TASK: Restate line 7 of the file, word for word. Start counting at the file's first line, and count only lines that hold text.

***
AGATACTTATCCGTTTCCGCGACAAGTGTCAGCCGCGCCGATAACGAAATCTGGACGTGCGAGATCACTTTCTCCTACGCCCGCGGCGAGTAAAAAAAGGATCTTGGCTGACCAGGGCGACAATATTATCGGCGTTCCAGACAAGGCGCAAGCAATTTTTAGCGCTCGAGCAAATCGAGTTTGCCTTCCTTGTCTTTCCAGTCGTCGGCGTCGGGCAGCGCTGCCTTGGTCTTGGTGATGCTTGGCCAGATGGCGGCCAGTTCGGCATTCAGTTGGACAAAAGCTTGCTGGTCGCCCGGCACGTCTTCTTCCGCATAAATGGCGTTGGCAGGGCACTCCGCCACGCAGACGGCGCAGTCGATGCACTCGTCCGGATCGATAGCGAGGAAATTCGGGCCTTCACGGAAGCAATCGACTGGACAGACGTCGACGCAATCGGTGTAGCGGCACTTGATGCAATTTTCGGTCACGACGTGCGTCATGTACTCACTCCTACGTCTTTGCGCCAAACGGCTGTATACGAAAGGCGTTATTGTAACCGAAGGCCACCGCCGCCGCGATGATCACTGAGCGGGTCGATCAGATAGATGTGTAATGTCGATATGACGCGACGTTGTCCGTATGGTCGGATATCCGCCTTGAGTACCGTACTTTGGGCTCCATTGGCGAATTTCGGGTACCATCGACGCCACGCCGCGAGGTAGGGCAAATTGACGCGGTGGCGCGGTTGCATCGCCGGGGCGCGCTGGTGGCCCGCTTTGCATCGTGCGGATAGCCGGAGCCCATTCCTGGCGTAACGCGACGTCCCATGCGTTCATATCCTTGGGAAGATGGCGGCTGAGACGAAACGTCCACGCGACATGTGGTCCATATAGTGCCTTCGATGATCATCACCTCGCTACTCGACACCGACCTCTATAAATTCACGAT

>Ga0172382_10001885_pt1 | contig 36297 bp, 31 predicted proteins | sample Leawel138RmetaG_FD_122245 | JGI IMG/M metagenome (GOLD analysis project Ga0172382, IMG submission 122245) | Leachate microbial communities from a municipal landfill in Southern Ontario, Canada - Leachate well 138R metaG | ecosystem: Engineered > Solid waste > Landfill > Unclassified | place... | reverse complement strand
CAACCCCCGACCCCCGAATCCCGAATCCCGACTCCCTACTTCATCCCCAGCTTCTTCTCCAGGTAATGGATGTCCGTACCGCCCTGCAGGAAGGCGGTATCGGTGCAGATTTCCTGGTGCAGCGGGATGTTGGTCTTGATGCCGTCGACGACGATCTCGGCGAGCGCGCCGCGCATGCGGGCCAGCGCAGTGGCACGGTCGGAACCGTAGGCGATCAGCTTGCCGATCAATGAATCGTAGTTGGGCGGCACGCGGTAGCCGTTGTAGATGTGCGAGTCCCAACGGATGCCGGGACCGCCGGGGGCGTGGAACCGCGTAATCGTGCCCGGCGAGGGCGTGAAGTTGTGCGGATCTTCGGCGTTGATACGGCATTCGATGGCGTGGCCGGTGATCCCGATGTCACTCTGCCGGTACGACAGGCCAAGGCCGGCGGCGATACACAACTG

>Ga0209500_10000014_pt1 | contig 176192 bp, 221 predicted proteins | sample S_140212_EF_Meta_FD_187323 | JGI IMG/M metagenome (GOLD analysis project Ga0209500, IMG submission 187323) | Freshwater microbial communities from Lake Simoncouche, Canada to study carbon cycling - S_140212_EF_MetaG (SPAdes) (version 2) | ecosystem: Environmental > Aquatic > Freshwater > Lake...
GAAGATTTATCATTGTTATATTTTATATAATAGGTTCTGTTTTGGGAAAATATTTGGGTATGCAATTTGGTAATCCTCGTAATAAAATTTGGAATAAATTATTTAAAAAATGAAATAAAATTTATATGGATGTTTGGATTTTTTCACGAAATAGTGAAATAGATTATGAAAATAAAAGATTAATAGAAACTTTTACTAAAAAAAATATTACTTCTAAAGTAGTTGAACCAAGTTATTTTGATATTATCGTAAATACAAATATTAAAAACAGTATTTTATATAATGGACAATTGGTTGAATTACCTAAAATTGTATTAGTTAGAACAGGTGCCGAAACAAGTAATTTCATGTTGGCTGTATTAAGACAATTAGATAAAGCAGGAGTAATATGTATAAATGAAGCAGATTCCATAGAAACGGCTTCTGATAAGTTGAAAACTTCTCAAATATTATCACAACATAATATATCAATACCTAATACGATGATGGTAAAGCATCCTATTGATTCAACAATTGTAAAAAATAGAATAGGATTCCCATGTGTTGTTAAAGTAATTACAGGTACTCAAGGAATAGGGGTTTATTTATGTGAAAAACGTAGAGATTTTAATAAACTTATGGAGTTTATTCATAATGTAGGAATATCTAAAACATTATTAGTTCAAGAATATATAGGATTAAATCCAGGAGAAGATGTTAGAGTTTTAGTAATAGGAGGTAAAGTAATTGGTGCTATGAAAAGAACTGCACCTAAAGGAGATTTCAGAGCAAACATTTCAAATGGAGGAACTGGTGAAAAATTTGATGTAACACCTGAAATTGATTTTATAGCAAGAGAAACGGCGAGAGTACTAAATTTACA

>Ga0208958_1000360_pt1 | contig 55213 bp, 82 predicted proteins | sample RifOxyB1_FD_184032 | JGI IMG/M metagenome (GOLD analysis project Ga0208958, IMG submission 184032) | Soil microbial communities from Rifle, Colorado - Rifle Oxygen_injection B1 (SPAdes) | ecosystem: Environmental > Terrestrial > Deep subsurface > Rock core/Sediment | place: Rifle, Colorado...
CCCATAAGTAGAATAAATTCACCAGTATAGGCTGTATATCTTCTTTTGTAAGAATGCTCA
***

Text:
CCCATAAGTAGAATAAATTCACCAGTATAGGCTGTATATCTTCTTTTGTAAGAATGCTCA